Skip to content Skip to footer

Dollar up on risk aversion; sterling, Swiss franc slip despite rate hikes

Dollar up on risk aversion; sterling, Swiss franc slip despite rate hikes
© Reuters. FILE PHOTO: U.S. dollar banknotes are seen in this illustration taken March 10, 2023. REUTERS/Dado Ruvic/Illustration/File Photo

By Saqib Iqbal Ahmed

NEW YORK (Reuters) -The U.S. dollar advanced against a basket of currencies on Thursday after Fed Chair Jerome Powell backed more U.S. rate increases albeit at a “careful pace” and as a spate of interest rate hikes by several central banks fuelled concerns over the outlook for global growth.

Sterling was volatile, the Swiss franc fell and the Norwegian crown rose on Thursday after the Bank of England (BoE), the Swiss National Bank (SNB) and Norges Bank all hiked their benchmark interest rates.

The slew of rate hikes come a day after Powell told lawmakers on Capitol Hill further rate increases were “a pretty good guess” of where the central bank was heading if the economy continued in its current direction.

During the second day of testimony Powell said the central bank would move interest rates at a “careful pace” from here.

Asked about rate cuts, Powell said “we don’t see that happening any time soon … It is going to have to wait a time when we’re confident that inflation is moving down to 2%,” the Fed’s inflation target.

The , which measures the currency against six rivals, rose 0.372% to 102.4. Against the yen, the dollar was up 0.85% at 143.1 yen, its strongest level in more than seven months.

The Australian dollar, viewed as a liquid proxy for risk appetite, fell 0.58%.

“I believe the doom and gloom is back as a dominating narrative across markets now,” said Juan Perez, director of trading at Monex.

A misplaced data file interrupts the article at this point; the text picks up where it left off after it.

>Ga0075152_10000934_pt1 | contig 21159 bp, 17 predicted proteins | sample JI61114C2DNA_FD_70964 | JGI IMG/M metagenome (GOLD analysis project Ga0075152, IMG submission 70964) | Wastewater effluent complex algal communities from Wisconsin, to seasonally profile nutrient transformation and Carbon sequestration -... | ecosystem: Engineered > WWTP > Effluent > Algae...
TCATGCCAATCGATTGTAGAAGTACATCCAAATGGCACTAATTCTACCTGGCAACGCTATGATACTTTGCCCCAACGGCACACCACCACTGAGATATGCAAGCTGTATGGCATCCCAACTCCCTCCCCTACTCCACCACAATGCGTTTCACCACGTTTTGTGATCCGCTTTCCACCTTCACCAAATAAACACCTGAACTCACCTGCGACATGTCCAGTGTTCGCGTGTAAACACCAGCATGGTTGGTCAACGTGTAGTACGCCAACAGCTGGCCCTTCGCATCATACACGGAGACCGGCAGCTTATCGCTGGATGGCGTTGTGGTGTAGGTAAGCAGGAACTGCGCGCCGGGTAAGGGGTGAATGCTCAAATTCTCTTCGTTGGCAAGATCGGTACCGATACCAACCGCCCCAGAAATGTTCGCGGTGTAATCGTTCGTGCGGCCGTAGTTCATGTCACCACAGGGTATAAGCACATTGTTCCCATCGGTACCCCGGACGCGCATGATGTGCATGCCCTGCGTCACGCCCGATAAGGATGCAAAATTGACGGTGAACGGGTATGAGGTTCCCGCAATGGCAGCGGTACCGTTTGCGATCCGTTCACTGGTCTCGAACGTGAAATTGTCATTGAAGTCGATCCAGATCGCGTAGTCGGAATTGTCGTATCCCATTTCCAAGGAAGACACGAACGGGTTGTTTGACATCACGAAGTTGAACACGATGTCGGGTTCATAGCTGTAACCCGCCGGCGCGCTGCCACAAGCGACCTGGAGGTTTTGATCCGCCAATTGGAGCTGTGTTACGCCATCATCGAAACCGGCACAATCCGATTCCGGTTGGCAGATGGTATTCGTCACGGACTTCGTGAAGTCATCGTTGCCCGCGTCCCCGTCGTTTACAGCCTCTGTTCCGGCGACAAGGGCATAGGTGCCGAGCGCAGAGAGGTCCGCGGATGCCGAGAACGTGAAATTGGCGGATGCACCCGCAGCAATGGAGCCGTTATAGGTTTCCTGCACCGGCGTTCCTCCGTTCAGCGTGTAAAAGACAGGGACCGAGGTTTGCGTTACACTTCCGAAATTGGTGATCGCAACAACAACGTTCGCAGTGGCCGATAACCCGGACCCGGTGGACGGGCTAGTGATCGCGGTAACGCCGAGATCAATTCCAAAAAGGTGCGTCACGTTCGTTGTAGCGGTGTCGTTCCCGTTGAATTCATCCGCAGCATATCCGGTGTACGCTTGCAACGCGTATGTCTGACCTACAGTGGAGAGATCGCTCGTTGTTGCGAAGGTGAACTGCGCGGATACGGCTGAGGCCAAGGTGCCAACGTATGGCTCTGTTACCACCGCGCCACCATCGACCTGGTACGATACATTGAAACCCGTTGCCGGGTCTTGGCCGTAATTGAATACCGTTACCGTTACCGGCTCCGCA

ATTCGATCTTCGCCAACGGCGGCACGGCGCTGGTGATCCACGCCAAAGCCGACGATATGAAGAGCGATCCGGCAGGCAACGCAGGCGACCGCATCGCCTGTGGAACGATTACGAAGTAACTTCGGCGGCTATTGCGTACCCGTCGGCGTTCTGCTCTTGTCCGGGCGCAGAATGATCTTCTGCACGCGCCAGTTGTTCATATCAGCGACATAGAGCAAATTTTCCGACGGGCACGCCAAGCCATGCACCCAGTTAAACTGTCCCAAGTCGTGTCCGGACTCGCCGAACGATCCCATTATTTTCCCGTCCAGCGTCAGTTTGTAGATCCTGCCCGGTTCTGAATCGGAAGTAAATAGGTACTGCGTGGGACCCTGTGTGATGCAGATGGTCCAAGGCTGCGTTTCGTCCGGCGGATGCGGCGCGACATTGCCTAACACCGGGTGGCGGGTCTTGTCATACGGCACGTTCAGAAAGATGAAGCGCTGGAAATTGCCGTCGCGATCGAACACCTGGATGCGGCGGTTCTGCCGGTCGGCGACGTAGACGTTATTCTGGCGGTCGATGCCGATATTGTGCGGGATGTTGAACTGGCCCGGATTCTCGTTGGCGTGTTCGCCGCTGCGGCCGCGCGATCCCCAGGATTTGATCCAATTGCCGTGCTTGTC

“It legitimately feels like while a recession may not entirely materialize, stagflation – low economic levels combined with stubborn inflation – is a tale to be had for the second half of the year,” Perez said.

U.S. data on Thursday showed the number of people filing for state unemployment benefits for the first time held steady at a 20-month high last week, remaining elevated for a third straight week in what may be an early indication of a softening labor market.


Sterling was 0.17% lower at $1.27465 in a choppy session after the BoE’s Monetary Policy Committee (MPC) voted 7-2 to raise its main interest rate to 5% from 4.5%, its highest since 2008 and its largest rate increase since February.

After inflation data held at 8.7% in May, defying market expectations and making it the highest of any major economy, investors had been split on how big the new BoE hike would be.

“They (the BOE) are trying to jump in front of inflation but at what cost? The mortgage market is seizing, the cost of living crisis is not easing and the GBP is going to be caught in the crossfire,” Brad Bechtel, global head of FX at Jefferies, said in a note.

The Swiss franc was about 0.3% lower against the greenback after the Swiss National Bank (SNB) hiked its benchmark interest rate by 25 basis points to 1.75%, defying some market expectations of a bigger increase.

Despite an easing in Swiss inflation, currently the lowest among G10 economies at 2.2%, SNB Chairman Thomas Jordan recently repeated his readiness to raise rates, encouraging markets to expect a 50-bps hike.

“Unlike the ECB (European Central Bank) and the Fed (Federal Reserve), the SNB can proceed slowly and steadily with its monetary policy tightening,” said Thomas Gitzel, chief economist at VP Bank Group in Liechtenstein.

Against the Norwegian crown, the dollar was about 0.05% lower after having slipped by as much as 1.3% after the Norges Bank raised its benchmark interest rate by 50 bps to a 15-year high, more than expected by a majority of economists surveyed by Reuters, and said it aimed for another hike in August.

In cryptocurrencies, bitcoin was up 0.37% at $30,119, on pace for a fourth straight day of gains after hitting its highest level since mid-April, boosted by BlackRock (NYSE:)’s plan to create a bitcoin exchange-traded fund (ETF) even as the sector faces U.S. regulatory scrutiny.

Leave a comment